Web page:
Last week I conducted a social media workshop at a staff retreat. Most of the participants were using social media for at least some personal or professional use. A small percentage were very active. A couple abhorred the idea, and thought I was there to force them onto Facebook. Instead, we talked about reaching vital communities of customers and prospects who are using mobile web, various social networks, and downloadable apps. We discussed how by sharing their expertise and building personal brands in these communities, team members could further the organization’s overall marketing and client retention goals. Then we did an exercise looking at brands in various unrelated fields to see how they were using social media to engage customers and generate excitement. Suddenly the room was buzzing with ideas. The group set aside more time post-workshop for planning and execution.
The takeaway? Staff teams need support–including just plain old brainstorming time–to feel confident in supporting your brand. So, how can you help them do this?
Use the buddy system.
Many executive staff are not digital natives. They’ve heard all the hype about social media. Maybe they are tweeting or on Linked In. But they are not connecting these communities to their day-to-day goals for the company. They need specific, actionable examples of how to use each medium to promote their personal brand, their expertise as it relates to your business, and build their own contacts and communities. After initial training, one of the easiest and most cost-effective ways to support this work is by developing an in-house mentoring program, teaming experienced execs with younger staffers. The former understand your brand and customers, but need help leveraging social networks. The latter understand social media but don’t always understand effective networking or customer relations. The two can help each other.
Identify the goalposts.
Everyone loves to talk metrics. I’ve certainly talked about them plenty in other posts on this blog. But the best measurement tools are the ones your own team develops. And good measurement usually starts with good questions. What communications are most valued by current customers? How many contacts does it take to turn a prospect into a client? What unique expertise can your team offer or curate from other reliable sources? What outcomes will determine your success? If one approach isn’t successful, what’s the next step?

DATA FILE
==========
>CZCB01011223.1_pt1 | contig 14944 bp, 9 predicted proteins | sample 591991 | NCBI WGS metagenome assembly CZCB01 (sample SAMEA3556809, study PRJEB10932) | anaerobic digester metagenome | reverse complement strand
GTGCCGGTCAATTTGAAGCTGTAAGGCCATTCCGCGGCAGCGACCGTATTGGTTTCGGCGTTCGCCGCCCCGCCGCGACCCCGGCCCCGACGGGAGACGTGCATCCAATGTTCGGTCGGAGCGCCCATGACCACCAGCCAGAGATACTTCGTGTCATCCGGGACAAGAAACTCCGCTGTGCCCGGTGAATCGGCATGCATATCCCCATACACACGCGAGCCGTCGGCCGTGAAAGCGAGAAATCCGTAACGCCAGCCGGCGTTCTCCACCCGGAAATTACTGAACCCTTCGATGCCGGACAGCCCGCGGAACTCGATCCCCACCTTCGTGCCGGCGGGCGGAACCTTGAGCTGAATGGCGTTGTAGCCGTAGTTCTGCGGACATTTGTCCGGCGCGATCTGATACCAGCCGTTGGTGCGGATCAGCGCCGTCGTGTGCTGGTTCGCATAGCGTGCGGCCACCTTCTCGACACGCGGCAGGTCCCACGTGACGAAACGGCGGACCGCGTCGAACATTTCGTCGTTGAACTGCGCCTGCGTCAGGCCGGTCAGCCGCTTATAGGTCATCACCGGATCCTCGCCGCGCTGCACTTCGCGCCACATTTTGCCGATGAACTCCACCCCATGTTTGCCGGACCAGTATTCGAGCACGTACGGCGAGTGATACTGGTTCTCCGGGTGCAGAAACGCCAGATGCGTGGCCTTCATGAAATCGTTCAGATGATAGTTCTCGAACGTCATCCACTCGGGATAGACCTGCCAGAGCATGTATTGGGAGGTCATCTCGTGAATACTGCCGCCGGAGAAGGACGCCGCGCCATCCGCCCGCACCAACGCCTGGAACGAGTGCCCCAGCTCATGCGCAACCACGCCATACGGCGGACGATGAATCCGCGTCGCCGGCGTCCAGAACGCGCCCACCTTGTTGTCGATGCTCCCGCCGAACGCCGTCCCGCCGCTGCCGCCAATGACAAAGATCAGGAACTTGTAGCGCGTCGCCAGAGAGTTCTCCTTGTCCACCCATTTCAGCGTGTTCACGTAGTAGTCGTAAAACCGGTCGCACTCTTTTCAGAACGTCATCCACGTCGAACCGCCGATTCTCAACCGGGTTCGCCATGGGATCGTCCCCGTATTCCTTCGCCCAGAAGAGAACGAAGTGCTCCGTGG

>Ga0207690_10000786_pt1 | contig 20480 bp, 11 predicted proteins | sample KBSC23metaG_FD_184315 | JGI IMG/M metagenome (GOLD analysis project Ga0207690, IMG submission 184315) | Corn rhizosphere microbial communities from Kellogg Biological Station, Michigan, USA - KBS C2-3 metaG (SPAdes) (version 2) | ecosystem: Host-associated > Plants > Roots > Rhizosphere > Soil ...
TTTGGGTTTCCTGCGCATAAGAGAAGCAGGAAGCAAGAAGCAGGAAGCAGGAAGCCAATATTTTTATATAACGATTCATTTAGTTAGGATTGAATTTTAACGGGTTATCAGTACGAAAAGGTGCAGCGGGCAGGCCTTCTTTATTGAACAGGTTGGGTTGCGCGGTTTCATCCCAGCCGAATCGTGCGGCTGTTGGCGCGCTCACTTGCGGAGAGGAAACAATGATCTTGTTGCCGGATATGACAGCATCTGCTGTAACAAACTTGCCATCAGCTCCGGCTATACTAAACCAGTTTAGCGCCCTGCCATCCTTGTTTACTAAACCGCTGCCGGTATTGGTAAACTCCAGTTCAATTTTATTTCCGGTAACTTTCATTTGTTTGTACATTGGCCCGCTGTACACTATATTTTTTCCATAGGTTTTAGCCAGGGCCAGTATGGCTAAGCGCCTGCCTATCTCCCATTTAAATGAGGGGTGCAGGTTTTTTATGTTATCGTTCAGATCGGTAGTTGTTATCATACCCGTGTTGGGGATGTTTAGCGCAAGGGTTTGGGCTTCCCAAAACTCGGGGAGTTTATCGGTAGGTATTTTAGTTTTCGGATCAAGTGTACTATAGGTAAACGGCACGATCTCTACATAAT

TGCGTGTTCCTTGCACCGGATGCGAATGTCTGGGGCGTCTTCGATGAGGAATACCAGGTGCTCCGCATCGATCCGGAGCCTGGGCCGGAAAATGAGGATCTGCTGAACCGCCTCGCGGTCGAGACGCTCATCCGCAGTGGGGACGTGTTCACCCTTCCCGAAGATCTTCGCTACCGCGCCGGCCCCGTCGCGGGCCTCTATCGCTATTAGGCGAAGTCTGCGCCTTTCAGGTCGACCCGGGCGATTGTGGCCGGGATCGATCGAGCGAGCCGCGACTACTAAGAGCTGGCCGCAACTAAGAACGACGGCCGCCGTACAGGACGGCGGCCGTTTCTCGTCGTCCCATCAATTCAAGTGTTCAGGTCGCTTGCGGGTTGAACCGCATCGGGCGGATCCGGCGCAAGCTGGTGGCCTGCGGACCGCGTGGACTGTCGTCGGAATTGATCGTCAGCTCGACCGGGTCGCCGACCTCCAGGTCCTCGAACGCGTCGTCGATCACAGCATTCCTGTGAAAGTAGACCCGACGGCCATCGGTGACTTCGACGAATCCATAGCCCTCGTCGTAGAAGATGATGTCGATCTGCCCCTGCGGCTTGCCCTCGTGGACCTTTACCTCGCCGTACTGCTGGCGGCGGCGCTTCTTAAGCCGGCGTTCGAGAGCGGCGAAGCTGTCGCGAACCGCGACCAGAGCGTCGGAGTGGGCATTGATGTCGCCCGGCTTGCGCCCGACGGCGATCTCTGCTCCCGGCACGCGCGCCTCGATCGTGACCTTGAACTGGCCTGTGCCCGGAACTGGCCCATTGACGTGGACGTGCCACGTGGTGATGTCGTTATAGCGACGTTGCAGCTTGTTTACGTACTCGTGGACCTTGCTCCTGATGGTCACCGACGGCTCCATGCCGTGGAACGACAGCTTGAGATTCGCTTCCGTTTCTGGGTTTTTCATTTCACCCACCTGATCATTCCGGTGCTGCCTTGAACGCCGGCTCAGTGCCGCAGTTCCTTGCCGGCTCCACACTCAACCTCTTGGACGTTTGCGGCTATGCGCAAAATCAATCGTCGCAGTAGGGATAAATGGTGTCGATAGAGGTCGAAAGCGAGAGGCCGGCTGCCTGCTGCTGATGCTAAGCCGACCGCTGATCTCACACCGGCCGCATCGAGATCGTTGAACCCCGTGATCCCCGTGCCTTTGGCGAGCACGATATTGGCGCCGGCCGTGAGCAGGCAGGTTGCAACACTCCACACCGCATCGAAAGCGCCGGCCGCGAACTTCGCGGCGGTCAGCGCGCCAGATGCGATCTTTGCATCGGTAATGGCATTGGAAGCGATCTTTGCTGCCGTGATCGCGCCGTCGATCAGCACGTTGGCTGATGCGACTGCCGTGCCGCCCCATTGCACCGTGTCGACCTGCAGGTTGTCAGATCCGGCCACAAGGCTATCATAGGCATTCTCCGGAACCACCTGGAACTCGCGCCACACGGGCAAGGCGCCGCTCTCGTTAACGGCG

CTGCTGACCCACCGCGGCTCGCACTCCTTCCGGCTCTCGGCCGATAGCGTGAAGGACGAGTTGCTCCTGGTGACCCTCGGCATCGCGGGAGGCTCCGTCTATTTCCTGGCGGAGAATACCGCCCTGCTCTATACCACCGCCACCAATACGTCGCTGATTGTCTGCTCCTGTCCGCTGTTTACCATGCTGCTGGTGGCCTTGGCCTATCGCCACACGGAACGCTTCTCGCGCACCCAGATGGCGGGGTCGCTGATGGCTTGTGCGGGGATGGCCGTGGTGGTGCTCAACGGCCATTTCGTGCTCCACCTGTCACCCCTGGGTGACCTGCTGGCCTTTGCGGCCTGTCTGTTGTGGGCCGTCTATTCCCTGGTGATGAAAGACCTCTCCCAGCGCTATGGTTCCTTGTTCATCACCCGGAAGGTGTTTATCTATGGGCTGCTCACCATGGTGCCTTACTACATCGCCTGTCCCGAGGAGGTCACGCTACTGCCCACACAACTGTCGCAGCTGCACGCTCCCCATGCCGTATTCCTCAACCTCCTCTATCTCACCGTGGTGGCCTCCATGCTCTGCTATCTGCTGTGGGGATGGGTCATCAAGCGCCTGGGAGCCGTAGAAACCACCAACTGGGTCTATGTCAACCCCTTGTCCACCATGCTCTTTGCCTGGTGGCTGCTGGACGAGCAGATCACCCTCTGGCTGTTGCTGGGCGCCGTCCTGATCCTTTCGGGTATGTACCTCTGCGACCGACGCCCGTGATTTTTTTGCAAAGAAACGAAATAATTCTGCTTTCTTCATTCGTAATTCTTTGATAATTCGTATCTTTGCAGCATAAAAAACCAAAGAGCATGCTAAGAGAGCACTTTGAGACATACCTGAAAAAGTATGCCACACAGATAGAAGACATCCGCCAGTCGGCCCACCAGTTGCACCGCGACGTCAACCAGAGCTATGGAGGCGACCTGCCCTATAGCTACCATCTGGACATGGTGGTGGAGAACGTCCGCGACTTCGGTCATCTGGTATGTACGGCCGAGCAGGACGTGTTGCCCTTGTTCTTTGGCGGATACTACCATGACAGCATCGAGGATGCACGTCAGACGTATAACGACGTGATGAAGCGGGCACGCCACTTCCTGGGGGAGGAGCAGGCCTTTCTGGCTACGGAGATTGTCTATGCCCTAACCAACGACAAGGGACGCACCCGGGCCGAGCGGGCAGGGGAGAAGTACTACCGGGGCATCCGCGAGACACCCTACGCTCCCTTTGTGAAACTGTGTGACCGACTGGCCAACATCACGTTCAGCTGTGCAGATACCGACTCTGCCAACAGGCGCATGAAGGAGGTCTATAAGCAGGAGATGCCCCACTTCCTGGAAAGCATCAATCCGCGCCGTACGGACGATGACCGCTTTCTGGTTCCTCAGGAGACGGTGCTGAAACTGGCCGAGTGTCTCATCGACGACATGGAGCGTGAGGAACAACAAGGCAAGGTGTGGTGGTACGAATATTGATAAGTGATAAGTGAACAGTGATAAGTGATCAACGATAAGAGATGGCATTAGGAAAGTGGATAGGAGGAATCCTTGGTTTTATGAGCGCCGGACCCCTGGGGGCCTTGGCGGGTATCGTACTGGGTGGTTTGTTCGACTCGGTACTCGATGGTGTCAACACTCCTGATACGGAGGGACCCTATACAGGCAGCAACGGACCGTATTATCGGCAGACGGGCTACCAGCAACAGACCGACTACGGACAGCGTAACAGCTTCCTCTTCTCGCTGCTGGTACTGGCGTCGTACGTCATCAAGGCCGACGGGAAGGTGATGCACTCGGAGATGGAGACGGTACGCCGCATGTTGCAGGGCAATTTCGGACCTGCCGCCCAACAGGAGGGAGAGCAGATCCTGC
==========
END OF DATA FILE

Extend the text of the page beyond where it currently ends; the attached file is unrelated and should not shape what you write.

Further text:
Choose team captains.
To stay with the sports metaphor a moment longer, who will be the key points of contact in the organization for social interactions (and not just online ones)? Are they trained on how to respond to all kinds of feedback and queries? Are they comfortable being the face of your organization in the community? What’s the crisis response plan and what triggers it? These leaders–who by the way aren’t necessarily department heads–can also reward colleagues for innovation and creative thinking (MVP awards).
Review the 50,000 foot objectives.
Key staff are often connected to your organization through only one pathway–their department. They need to be periodically briefed on new initiatives and the big picture about your brand promise to all of your customers. That includes the experience you promote for your own employees (i.e. the people who report to your key staff). Everyone on the team needs to be able to easily deliver an “elevator pitch” about your firm and connect it to their own experience–why they like working there, what drew them to the business, etc. This is where social media really shines, as employees can tweet or post a Facebook update with their own personality and perspectives.
Staff need more than their names on the masthead or business cards. They need to be publicly thanked when they do a good job of supporting your mission. When staff receive recognition for bringing their own brand to bear on yours, then others are more inclined to invest more of their time and talents connecting to the wider community.
Helping your team use new tools can sometimes be a challenge, but it’s one worth the effort. When they feel supported, the customer and the company wins.